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Schools stick to corporal punishment despite ban- Ministry Official

FILE PHOTO: Corporal punishment

Kampala, Uganda | THE INDEPENDENT | The Ministry of Education and Sports is recommending demotion as one of the punishments that schools can commission against stubborn pupils, instead of corporal punishments.

Henry Ssemakula, a senior education officer who heads the Health/HIV unit in the Ministry of Education said schools still punish their students in ways that have been banned. The Ministry first banned corporal punishment in 2006 and followed up with circulars in 2011 and the latest in 2015.

But according to Ssemakula, the Ministry still receives a lot of complaints of corporal punishment from parents with children in faith-based and private schools around the country. He, however, could not divulge details about the schools and the number of complaints registered.

Ssemakula who was responding to concerns raised by pupils, parents and members of the civil society at an event to mark 30 years of the United Nations Convention on the rights of children, said that in some of the complaints received by the Ministry, administrators had asked parents to find other schools if their children cannot be flogged.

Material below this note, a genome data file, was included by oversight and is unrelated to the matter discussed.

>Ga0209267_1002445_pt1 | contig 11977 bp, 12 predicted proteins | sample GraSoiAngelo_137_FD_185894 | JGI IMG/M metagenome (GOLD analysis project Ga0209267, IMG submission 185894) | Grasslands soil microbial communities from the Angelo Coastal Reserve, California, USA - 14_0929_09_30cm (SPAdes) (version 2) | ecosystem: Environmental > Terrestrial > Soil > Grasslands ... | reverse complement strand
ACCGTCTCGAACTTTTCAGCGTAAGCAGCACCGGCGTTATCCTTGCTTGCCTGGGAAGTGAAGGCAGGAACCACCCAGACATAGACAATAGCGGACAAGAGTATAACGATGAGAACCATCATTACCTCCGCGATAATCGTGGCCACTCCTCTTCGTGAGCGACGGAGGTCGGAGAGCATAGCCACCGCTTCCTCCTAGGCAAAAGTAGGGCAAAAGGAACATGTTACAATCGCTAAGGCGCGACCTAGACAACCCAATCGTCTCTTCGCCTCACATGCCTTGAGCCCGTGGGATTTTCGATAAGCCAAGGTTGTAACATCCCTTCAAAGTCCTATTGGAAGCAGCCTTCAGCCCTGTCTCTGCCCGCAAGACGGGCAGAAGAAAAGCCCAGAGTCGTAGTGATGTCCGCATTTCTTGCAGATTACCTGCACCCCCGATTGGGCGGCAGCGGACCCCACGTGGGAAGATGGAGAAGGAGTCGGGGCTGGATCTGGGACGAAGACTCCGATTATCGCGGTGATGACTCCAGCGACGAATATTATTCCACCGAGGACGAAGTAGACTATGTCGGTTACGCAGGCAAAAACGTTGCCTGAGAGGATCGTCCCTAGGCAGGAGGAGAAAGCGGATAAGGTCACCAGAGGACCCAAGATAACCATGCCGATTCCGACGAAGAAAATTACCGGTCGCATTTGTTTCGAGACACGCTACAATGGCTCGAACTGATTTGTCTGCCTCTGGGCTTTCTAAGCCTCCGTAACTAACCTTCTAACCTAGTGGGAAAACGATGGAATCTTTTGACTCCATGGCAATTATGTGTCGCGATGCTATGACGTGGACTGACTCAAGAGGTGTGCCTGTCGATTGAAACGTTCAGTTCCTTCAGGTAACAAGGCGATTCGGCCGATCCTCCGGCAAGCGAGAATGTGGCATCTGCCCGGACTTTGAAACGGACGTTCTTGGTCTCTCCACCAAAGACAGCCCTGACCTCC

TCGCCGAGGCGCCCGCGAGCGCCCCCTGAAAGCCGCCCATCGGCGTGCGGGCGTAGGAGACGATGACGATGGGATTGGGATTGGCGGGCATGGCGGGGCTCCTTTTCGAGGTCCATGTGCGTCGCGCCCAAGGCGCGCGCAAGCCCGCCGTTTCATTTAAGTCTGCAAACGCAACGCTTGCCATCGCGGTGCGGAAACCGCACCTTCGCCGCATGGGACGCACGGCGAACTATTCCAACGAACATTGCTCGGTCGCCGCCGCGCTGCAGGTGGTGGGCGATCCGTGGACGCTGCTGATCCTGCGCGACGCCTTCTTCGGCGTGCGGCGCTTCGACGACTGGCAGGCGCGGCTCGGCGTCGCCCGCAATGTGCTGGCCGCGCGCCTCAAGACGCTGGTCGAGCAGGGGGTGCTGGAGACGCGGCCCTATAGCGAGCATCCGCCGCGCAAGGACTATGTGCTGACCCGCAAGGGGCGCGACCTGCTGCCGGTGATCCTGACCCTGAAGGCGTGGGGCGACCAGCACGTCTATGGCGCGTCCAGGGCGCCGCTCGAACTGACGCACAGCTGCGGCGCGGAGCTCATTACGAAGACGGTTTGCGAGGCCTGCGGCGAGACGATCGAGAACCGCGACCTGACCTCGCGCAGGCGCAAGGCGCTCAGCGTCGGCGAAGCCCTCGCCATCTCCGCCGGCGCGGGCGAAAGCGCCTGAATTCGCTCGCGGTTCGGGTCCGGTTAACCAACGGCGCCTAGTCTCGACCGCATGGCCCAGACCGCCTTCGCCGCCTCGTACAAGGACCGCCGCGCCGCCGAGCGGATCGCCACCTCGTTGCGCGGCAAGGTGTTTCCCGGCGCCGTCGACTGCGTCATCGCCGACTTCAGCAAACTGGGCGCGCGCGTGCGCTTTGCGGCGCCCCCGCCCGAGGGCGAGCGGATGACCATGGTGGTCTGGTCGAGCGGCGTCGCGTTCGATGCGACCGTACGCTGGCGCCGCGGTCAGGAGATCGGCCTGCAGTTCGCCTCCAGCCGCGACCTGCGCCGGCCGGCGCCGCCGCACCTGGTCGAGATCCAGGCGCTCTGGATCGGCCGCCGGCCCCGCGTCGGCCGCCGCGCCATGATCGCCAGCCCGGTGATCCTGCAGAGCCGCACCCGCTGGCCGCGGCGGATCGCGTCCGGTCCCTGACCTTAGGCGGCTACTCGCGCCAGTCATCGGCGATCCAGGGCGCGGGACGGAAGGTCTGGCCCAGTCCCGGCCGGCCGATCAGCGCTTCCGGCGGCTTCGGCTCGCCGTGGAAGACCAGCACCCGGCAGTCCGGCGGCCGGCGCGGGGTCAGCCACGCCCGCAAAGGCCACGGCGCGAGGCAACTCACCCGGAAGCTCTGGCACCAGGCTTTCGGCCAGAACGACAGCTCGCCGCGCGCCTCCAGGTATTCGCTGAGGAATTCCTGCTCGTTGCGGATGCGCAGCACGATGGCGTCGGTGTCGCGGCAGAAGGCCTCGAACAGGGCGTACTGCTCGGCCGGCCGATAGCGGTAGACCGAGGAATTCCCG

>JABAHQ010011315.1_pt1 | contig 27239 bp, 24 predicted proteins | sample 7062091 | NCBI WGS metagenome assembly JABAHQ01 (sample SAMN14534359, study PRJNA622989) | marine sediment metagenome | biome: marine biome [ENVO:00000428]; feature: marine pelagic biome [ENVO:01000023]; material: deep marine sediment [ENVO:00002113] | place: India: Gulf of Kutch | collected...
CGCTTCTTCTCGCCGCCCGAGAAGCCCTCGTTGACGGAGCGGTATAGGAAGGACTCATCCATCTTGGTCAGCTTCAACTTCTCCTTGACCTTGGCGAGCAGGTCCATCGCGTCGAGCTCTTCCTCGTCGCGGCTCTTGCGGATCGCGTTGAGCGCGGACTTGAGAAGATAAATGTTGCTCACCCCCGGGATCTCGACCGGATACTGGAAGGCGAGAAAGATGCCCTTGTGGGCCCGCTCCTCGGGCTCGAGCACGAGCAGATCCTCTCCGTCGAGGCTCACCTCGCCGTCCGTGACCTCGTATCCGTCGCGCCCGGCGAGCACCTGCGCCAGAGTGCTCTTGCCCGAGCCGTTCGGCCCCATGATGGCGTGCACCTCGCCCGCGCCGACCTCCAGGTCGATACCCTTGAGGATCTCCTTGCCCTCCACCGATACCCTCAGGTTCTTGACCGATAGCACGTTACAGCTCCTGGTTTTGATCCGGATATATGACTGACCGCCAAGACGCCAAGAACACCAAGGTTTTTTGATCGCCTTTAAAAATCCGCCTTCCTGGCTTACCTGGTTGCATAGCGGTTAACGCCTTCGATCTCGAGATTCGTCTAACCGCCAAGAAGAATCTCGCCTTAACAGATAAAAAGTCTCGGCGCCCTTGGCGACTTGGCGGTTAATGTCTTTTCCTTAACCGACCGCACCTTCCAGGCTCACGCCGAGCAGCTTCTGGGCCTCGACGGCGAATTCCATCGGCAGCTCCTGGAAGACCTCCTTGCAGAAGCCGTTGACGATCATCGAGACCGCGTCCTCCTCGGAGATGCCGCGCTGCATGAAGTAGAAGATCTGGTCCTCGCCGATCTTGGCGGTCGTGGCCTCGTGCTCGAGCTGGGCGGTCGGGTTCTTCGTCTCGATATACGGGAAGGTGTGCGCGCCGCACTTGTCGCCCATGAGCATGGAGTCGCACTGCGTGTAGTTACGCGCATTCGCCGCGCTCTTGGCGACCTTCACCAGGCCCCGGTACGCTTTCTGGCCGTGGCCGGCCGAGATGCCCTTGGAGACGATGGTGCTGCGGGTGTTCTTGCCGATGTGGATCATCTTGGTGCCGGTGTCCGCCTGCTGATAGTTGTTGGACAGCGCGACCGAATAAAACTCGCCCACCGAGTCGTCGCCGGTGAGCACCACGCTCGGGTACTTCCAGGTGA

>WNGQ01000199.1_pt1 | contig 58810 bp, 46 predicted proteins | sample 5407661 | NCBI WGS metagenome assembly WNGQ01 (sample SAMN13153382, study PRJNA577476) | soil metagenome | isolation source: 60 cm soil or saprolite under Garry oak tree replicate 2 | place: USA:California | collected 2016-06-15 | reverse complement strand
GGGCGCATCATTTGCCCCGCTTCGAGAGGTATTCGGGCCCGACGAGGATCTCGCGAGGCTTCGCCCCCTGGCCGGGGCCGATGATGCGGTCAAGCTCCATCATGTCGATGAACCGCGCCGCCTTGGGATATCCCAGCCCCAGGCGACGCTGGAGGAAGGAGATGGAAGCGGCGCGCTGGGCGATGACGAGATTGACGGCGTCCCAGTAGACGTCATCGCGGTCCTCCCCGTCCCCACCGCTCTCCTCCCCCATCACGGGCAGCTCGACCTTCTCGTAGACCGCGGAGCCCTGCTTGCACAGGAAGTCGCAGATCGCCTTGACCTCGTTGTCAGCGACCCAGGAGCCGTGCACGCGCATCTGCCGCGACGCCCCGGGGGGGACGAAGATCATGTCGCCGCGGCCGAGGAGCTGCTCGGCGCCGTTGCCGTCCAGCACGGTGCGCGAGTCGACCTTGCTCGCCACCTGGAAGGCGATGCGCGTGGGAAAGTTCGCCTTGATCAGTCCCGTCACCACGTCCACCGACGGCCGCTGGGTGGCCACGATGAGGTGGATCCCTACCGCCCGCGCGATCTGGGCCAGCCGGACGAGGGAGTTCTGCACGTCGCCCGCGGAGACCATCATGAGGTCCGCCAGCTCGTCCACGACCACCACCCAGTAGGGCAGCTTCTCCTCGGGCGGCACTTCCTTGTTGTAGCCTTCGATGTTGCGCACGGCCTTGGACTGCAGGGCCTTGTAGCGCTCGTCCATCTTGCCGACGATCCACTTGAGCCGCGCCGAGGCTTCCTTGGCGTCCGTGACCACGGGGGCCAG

But he hastens to add that the Ministry is equally challenged in enforcement since some parents still believe in the the old saying of spare the rod and spoil the child.

Diana Tibesigwa, an official from World Vision said that while Uganda has made strides in increasing access to education, over the last 30 years, they have failed to ensure that the schools are user-friendly, safer and that children’s rights are protected while there.

She says the situation should be different since the country is a signatory to the convention which requires states to ensure that no child is subjected to torture or other cruel, inhumane, degrading treatment or punishment under article 37.

Nazziwa Maria Goretti, a student of Cardinal Nsubuga Secondary School in Jinja who has been chosen by the European Union as an ambassador to represent Ugandan children at a conference on children’s rights in Brussels next week said the challenge is that when policies on children’s rights are passed, they are never popularized enough to make the public aware of the implication of violating a child’s rights.

“The teachers don’t know these laws. Our teachers continue beating us because they don’t know since even enforcement is also not there. No teacher has been arrested for beating up children”, she said.

She added that while many think that corporal punishment is all about flogging or slapping which cause pain to the person being punished, some teachers use abusive and humiliating language when trying to punish children, an act that results in emotional torture.

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